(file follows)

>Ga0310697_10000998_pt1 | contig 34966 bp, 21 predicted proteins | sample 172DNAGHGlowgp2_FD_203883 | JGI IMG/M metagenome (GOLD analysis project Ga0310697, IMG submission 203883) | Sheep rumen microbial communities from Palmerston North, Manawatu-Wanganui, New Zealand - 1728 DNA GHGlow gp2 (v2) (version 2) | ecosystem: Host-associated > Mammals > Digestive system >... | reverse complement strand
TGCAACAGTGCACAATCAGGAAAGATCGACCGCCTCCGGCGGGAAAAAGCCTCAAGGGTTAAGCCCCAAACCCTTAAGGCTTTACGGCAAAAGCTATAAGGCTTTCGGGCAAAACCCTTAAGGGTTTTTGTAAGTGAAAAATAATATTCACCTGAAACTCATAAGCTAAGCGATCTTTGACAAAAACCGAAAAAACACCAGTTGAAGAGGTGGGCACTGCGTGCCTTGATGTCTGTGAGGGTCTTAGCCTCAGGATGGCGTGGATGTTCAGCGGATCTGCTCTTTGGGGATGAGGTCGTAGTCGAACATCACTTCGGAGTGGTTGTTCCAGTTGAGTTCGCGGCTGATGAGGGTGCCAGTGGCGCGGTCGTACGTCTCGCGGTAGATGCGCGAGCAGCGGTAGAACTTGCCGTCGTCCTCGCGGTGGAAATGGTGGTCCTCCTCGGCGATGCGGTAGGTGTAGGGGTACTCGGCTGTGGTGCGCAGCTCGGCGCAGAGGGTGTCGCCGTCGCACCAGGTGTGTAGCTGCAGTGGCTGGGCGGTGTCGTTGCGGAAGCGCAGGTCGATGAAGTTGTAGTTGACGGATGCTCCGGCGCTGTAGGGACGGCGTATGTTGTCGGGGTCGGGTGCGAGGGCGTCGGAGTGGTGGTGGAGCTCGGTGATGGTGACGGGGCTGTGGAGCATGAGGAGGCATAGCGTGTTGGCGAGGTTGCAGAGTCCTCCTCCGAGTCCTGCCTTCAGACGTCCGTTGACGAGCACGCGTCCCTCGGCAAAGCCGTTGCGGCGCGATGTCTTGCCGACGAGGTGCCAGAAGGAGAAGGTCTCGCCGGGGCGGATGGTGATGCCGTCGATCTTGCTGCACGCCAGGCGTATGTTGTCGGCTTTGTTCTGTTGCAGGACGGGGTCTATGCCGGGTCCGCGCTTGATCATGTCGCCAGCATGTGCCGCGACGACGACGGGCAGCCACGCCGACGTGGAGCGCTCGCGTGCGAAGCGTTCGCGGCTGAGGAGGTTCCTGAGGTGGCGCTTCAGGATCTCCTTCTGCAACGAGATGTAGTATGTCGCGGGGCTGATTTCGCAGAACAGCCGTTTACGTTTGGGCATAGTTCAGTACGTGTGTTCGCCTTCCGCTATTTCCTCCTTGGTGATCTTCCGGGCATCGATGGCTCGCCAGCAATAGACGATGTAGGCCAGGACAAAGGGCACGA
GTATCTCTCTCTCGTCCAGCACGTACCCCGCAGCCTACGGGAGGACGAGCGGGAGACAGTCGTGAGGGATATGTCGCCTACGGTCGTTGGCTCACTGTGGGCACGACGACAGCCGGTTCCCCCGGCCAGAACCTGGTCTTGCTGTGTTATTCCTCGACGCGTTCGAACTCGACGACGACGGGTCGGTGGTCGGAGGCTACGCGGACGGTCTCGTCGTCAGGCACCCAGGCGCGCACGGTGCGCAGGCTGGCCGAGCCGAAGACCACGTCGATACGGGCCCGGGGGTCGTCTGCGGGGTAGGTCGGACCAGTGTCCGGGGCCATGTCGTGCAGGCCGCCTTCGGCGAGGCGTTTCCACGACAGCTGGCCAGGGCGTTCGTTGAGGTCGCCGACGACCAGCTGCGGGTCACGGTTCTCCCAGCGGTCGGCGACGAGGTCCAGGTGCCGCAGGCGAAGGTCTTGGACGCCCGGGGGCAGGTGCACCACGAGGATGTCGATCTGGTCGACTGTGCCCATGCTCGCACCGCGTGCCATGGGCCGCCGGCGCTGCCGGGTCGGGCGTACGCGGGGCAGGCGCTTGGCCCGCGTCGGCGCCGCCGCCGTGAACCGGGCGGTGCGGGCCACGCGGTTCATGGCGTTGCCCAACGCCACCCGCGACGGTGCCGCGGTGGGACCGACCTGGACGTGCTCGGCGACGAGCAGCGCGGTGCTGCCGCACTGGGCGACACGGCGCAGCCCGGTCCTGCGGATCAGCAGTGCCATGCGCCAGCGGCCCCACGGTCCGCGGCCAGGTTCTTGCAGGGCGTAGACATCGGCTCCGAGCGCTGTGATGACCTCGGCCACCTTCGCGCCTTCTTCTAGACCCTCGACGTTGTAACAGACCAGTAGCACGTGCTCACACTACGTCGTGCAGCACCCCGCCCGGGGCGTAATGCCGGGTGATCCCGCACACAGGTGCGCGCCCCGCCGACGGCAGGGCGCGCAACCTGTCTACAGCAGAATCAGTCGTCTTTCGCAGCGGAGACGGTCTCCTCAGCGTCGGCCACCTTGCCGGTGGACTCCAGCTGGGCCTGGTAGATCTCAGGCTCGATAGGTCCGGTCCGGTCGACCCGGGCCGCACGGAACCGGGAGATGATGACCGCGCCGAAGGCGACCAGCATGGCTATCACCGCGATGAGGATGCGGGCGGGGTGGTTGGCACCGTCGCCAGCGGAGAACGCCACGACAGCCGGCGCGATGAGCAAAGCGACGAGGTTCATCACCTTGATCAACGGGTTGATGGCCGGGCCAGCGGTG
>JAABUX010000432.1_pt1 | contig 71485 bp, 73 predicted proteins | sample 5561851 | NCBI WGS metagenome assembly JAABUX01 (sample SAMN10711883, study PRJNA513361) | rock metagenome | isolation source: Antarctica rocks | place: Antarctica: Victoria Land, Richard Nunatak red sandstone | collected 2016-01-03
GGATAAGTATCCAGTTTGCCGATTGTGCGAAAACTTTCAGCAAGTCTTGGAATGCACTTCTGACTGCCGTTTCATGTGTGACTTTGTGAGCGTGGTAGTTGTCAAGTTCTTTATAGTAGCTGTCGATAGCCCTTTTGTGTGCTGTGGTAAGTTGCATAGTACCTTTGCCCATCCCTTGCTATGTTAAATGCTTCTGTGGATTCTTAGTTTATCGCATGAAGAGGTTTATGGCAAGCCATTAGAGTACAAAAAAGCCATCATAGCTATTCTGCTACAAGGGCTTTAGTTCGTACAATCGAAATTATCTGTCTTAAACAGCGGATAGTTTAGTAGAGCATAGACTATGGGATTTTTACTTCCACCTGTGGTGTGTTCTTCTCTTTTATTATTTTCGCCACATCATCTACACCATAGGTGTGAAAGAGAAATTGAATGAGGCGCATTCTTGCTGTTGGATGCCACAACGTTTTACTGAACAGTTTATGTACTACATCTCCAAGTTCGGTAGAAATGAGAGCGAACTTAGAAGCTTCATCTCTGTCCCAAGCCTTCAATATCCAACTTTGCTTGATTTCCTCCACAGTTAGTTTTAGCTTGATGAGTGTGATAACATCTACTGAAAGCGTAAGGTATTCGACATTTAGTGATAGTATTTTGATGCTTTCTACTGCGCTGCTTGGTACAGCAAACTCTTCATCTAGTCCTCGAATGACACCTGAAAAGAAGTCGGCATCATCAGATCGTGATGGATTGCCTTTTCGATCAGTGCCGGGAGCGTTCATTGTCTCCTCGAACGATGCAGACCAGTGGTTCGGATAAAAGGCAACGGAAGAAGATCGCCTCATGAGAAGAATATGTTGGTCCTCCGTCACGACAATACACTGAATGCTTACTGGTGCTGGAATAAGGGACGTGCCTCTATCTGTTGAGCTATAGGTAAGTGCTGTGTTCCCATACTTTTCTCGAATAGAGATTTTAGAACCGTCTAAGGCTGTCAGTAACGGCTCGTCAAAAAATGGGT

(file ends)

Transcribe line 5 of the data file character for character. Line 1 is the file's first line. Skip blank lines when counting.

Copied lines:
GGATAAGTATCCAGTTTGCCGATTGTGCGAAAACTTTCAGCAAGTCTTGGAATGCACTTCTGACTGCCGTTTCATGTGTGACTTTGTGAGCGTGGTAGTTGTCAAGTTCTTTATAGTAGCTGTCGATAGCCCTTTTGTGTGCTGTGGTAAGTTGCATAGTACCTTTGCCCATCCCTTGCTATGTTAAATGCTTCTGTGGATTCTTAGTTTATCGCATGAAGAGGTTTATGGCAAGCCATTAGAGTACAAAAAAGCCATCATAGCTATTCTGCTACAAGGGCTTTAGTTCGTACAATCGAAATTATCTGTCTTAAACAGCGGATAGTTTAGTAGAGCATAGACTATGGGATTTTTACTTCCACCTGTGGTGTGTTCTTCTCTTTTATTATTTTCGCCACATCATCTACACCATAGGTGTGAAAGAGAAATTGAATGAGGCGCATTCTTGCTGTTGGATGCCACAACGTTTTACTGAACAGTTTATGTACTACATCTCCAAGTTCGGTAGAAATGAGAGCGAACTTAGAAGCTTCATCTCTGTCCCAAGCCTTCAATATCCAACTTTGCTTGATTTCCTCCACAGTTAGTTTTAGCTTGATGAGTGTGATAACATCTACTGAAAGCGTAAGGTATTCGACATTTAGTGATAGTATTTTGATGCTTTCTACTGCGCTGCTTGGTACAGCAAACTCTTCATCTAGTCCTCGAATGACACCTGAAAAGAAGTCGGCATCATCAGATCGTGATGGATTGCCTTTTCGATCAGTGCCGGGAGCGTTCATTGTCTCCTCGAACGATGCAGACCAGTGGTTCGGATAAAAGGCAACGGAAGAAGATCGCCTCATGAGAAGAATATGTTGGTCCTCCGTCACGACAATACACTGAATGCTTACTGGTGCTGGAATAAGGGACGTGCCTCTATCTGTTGAGCTATAGGTAAGTGCTGTGTTCCCATACTTTTCTCGAATAGAGATTTTAGAACCGTCTAAGGCTGTCAGTAACGGCTCGTCAAAAAATGGGT